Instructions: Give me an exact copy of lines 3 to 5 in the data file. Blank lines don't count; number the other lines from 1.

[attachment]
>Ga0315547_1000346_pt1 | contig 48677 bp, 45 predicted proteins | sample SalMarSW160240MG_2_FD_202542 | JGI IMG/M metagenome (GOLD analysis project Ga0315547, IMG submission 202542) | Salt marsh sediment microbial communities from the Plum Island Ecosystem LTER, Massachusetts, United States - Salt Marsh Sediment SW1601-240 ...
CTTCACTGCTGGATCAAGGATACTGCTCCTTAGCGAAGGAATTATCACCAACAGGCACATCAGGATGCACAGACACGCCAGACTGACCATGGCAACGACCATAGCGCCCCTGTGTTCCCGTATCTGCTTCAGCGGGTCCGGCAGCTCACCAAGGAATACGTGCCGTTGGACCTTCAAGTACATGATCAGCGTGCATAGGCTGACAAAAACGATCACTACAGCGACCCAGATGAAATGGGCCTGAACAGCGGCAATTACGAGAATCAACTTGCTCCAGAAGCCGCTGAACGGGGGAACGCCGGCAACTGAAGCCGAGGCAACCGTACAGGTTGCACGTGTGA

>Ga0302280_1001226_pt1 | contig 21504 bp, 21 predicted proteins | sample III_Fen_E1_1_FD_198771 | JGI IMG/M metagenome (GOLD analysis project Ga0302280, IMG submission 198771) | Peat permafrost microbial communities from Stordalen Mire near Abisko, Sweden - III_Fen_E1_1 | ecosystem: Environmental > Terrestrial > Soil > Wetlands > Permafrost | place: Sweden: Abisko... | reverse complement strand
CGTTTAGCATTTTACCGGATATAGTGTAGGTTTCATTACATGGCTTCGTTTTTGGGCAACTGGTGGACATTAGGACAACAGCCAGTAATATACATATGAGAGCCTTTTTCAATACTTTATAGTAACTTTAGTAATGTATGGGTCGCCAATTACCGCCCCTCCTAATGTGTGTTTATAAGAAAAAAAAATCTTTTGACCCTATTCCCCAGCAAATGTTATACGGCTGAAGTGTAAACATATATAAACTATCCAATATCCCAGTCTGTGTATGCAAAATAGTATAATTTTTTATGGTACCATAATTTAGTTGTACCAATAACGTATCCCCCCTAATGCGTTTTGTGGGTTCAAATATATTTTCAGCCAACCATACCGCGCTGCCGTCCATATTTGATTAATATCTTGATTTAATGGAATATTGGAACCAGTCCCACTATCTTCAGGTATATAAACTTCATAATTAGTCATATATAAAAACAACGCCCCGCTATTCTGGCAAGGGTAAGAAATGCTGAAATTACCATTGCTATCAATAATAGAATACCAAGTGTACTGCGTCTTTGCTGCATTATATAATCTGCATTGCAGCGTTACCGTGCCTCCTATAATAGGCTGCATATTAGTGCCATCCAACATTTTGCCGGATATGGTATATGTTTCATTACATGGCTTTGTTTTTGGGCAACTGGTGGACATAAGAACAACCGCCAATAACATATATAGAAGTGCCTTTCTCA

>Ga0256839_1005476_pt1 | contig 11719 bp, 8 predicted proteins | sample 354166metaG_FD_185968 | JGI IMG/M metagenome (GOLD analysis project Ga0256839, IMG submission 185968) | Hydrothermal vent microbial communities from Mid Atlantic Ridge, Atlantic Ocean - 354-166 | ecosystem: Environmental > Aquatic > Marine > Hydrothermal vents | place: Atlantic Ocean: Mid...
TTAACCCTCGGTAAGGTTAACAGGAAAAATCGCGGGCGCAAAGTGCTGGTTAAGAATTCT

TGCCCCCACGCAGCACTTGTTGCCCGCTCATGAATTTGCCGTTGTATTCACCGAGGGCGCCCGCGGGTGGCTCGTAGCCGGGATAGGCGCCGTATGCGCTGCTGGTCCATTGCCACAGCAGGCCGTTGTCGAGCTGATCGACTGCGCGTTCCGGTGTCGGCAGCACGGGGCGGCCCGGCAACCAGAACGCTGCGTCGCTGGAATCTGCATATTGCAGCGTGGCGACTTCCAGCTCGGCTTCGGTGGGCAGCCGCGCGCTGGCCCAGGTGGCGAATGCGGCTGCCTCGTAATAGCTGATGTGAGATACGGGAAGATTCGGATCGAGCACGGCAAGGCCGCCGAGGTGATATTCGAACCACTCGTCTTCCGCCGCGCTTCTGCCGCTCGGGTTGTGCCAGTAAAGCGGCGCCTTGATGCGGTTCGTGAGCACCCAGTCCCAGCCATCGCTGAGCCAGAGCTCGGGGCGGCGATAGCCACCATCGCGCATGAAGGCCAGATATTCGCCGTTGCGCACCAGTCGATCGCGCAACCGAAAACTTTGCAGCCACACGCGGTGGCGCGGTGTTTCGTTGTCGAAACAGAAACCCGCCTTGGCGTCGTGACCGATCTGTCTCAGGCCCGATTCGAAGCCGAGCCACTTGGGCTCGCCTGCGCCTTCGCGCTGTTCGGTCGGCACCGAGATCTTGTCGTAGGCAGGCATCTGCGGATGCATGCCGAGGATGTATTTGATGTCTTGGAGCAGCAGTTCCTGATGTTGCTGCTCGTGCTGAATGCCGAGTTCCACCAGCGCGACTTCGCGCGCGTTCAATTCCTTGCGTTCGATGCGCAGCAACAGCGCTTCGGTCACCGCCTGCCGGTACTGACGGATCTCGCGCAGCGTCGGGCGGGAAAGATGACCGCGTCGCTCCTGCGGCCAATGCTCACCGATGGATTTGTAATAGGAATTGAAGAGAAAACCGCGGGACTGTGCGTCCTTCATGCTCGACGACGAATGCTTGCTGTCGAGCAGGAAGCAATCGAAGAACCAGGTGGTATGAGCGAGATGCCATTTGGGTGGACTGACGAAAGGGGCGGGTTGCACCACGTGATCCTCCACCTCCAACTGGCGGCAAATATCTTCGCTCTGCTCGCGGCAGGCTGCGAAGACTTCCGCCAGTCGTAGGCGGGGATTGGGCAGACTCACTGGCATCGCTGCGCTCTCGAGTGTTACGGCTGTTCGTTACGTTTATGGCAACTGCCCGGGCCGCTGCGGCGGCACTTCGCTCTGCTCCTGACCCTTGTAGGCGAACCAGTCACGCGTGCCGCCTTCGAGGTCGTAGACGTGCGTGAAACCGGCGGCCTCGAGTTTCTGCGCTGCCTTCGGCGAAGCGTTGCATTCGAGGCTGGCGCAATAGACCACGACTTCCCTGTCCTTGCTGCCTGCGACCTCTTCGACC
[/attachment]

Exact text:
>Ga0302280_1001226_pt1 | contig 21504 bp, 21 predicted proteins | sample III_Fen_E1_1_FD_198771 | JGI IMG/M metagenome (GOLD analysis project Ga0302280, IMG submission 198771) | Peat permafrost microbial communities from Stordalen Mire near Abisko, Sweden - III_Fen_E1_1 | ecosystem: Environmental > Terrestrial > Soil > Wetlands > Permafrost | place: Sweden: Abisko... | reverse complement strand
CGTTTAGCATTTTACCGGATATAGTGTAGGTTTCATTACATGGCTTCGTTTTTGGGCAACTGGTGGACATTAGGACAACAGCCAGTAATATACATATGAGAGCCTTTTTCAATACTTTATAGTAACTTTAGTAATGTATGGGTCGCCAATTACCGCCCCTCCTAATGTGTGTTTATAAGAAAAAAAAATCTTTTGACCCTATTCCCCAGCAAATGTTATACGGCTGAAGTGTAAACATATATAAACTATCCAATATCCCAGTCTGTGTATGCAAAATAGTATAATTTTTTATGGTACCATAATTTAGTTGTACCAATAACGTATCCCCCCTAATGCGTTTTGTGGGTTCAAATATATTTTCAGCCAACCATACCGCGCTGCCGTCCATATTTGATTAATATCTTGATTTAATGGAATATTGGAACCAGTCCCACTATCTTCAGGTATATAAACTTCATAATTAGTCATATATAAAAACAACGCCCCGCTATTCTGGCAAGGGTAAGAAATGCTGAAATTACCATTGCTATCAATAATAGAATACCAAGTGTACTGCGTCTTTGCTGCATTATATAATCTGCATTGCAGCGTTACCGTGCCTCCTATAATAGGCTGCATATTAGTGCCATCCAACATTTTGCCGGATATGGTATATGTTTCATTACATGGCTTTGTTTTTGGGCAACTGGTGGACATAAGAACAACCGCCAATAACATATATAGAAGTGCCTTTCTCA

>Ga0256839_1005476_pt1 | contig 11719 bp, 8 predicted proteins | sample 354166metaG_FD_185968 | JGI IMG/M metagenome (GOLD analysis project Ga0256839, IMG submission 185968) | Hydrothermal vent microbial communities from Mid Atlantic Ridge, Atlantic Ocean - 354-166 | ecosystem: Environmental > Aquatic > Marine > Hydrothermal vents | place: Atlantic Ocean: Mid...